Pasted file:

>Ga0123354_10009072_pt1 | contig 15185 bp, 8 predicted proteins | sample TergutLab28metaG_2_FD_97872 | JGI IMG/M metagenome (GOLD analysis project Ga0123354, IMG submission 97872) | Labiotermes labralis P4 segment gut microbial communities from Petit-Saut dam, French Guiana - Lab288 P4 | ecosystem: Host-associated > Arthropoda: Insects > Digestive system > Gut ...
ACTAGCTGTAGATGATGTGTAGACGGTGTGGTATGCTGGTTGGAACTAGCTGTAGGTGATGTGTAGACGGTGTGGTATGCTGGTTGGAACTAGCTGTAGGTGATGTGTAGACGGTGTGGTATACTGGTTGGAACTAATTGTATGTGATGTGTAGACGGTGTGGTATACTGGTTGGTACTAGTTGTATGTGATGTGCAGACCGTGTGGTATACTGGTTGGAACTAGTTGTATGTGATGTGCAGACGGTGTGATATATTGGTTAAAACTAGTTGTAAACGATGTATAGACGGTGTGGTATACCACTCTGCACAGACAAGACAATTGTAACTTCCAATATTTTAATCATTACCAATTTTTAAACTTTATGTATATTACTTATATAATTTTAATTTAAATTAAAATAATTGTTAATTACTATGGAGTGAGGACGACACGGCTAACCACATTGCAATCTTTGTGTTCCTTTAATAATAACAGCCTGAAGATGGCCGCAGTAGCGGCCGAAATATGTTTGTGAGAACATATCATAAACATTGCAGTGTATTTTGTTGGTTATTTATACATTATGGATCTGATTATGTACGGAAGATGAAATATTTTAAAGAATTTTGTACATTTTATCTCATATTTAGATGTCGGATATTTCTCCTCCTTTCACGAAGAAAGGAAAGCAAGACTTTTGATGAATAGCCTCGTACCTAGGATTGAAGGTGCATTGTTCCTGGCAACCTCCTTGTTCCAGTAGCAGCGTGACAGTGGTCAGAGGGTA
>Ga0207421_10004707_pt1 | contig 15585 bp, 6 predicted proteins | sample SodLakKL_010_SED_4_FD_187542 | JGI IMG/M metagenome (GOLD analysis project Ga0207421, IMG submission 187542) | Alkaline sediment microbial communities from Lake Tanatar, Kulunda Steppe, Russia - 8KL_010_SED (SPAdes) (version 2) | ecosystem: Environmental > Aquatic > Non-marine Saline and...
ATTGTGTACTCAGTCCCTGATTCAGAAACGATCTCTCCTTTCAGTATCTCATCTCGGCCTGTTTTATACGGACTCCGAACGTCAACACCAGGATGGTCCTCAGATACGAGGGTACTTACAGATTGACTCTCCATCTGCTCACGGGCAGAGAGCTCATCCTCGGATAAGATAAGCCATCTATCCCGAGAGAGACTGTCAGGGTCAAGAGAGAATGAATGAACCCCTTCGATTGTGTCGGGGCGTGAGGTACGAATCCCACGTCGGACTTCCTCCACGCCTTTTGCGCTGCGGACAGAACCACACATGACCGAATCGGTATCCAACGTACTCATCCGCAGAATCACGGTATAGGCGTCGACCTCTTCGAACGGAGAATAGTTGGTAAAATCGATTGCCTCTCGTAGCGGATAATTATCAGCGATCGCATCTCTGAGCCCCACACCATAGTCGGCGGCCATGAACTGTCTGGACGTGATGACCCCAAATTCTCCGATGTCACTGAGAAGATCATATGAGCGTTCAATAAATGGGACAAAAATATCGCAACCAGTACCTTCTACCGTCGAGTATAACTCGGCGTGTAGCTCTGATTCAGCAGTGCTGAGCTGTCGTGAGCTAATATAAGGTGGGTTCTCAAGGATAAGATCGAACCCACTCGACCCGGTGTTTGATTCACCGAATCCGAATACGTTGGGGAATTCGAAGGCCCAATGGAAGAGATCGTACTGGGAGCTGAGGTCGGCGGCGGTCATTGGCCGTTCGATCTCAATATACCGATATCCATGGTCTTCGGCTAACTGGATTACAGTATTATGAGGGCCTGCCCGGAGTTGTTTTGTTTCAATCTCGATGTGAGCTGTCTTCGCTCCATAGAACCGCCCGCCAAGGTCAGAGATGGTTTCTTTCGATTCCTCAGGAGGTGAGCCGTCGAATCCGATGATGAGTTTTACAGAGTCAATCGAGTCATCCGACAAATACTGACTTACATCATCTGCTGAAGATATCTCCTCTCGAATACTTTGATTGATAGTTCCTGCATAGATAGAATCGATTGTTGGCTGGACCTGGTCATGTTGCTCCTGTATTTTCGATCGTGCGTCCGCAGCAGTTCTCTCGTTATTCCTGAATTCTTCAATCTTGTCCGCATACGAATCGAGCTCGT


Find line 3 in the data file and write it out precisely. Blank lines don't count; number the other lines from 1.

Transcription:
>Ga0207421_10004707_pt1 | contig 15585 bp, 6 predicted proteins | sample SodLakKL_010_SED_4_FD_187542 | JGI IMG/M metagenome (GOLD analysis project Ga0207421, IMG submission 187542) | Alkaline sediment microbial communities from Lake Tanatar, Kulunda Steppe, Russia - 8KL_010_SED (SPAdes) (version 2) | ecosystem: Environmental > Aquatic > Non-marine Saline and...